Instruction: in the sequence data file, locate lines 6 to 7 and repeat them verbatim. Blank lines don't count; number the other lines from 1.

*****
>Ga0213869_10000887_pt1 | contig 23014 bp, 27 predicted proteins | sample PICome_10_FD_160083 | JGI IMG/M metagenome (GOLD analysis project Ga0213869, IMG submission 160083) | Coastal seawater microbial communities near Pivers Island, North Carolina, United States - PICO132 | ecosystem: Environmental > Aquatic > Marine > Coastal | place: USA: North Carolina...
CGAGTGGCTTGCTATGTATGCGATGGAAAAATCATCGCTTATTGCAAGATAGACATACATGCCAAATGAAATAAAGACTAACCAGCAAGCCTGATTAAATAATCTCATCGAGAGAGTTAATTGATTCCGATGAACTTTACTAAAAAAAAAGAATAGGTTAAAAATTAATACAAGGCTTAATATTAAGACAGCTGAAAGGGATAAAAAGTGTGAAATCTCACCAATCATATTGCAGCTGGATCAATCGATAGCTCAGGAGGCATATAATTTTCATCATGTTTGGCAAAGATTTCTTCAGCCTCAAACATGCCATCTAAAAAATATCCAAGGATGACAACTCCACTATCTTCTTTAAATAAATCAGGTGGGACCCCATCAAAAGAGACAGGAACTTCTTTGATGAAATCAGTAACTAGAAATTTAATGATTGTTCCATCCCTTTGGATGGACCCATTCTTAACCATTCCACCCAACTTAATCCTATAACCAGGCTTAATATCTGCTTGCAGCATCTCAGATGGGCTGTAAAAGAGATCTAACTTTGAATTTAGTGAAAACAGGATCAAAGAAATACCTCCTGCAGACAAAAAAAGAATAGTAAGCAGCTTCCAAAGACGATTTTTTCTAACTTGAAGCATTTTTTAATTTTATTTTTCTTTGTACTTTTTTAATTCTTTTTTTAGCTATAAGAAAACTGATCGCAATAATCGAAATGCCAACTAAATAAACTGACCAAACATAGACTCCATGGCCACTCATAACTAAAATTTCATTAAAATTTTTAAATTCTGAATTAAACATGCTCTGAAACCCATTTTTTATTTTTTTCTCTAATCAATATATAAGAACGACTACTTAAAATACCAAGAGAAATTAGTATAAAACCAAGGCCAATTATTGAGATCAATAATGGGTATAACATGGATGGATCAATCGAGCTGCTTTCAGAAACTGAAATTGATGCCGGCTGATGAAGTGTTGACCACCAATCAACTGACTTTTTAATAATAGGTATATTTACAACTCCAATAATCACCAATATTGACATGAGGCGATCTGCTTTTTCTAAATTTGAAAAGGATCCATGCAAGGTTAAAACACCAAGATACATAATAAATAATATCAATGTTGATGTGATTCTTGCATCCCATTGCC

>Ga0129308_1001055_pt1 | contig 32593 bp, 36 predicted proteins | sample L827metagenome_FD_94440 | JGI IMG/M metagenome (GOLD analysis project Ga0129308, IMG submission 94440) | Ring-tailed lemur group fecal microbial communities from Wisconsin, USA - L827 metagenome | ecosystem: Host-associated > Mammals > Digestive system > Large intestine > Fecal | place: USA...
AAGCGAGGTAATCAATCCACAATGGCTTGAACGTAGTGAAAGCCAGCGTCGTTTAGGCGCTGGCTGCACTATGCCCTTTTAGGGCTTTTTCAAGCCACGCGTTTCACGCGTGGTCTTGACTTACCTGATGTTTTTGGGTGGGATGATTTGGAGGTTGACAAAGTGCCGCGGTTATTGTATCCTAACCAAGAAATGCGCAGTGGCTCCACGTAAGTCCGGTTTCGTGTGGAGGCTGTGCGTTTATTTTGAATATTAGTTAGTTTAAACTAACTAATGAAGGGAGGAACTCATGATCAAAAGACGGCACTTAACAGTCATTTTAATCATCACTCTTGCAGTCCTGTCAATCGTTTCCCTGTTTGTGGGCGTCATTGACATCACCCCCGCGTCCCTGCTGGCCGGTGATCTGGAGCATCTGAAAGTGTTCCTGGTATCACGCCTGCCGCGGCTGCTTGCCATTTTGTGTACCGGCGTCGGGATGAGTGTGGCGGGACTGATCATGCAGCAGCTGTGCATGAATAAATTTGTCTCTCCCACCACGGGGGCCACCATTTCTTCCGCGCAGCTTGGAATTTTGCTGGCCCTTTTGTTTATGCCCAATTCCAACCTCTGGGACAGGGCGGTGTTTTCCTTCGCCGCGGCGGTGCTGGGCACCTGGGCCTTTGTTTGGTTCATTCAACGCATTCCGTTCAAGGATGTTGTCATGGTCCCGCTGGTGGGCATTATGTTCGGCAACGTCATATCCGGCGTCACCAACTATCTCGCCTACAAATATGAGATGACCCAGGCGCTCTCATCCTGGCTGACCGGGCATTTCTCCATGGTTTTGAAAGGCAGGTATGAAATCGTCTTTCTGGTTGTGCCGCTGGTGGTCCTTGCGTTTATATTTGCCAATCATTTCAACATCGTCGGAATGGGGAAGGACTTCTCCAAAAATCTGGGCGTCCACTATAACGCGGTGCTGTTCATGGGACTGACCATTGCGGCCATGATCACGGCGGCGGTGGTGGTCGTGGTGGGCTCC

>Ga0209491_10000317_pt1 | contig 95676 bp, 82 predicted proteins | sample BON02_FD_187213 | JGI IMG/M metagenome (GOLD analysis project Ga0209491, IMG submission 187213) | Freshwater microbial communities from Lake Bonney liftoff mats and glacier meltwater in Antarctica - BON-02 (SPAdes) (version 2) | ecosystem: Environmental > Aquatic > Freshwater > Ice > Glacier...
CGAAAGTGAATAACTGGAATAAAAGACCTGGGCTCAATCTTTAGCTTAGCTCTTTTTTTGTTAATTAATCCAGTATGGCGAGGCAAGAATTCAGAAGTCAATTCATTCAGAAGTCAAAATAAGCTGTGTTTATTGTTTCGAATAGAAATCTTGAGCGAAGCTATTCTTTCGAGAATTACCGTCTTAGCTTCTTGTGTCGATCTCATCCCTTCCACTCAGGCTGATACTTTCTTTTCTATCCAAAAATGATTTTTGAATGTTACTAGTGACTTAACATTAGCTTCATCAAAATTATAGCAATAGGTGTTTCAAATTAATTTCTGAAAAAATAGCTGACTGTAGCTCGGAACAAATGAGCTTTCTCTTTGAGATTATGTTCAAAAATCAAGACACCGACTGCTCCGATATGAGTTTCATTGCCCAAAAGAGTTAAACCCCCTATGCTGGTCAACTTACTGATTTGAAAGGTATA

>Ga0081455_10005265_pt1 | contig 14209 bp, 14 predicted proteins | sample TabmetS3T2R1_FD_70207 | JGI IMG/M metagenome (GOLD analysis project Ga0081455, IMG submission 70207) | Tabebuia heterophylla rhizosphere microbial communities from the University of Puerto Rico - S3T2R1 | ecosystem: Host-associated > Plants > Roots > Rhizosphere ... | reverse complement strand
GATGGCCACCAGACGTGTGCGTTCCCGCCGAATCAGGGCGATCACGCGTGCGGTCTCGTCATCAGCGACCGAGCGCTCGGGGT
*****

CGAAAGTGAATAACTGGAATAAAAGACCTGGGCTCAATCTTTAGCTTAGCTCTTTTTTTGTTAATTAATCCAGTATGGCGAGGCAAGAATTCAGAAGTCAATTCATTCAGAAGTCAAAATAAGCTGTGTTTATTGTTTCGAATAGAAATCTTGAGCGAAGCTATTCTTTCGAGAATTACCGTCTTAGCTTCTTGTGTCGATCTCATCCCTTCCACTCAGGCTGATACTTTCTTTTCTATCCAAAAATGATTTTTGAATGTTACTAGTGACTTAACATTAGCTTCATCAAAATTATAGCAATAGGTGTTTCAAATTAATTTCTGAAAAAATAGCTGACTGTAGCTCGGAACAAATGAGCTTTCTCTTTGAGATTATGTTCAAAAATCAAGACACCGACTGCTCCGATATGAGTTTCATTGCCCAAAAGAGTTAAACCCCCTATGCTGGTCAACTTACTGATTTGAAAGGTATA

>Ga0081455_10005265_pt1 | contig 14209 bp, 14 predicted proteins | sample TabmetS3T2R1_FD_70207 | JGI IMG/M metagenome (GOLD analysis project Ga0081455, IMG submission 70207) | Tabebuia heterophylla rhizosphere microbial communities from the University of Puerto Rico - S3T2R1 | ecosystem: Host-associated > Plants > Roots > Rhizosphere ... | reverse complement strand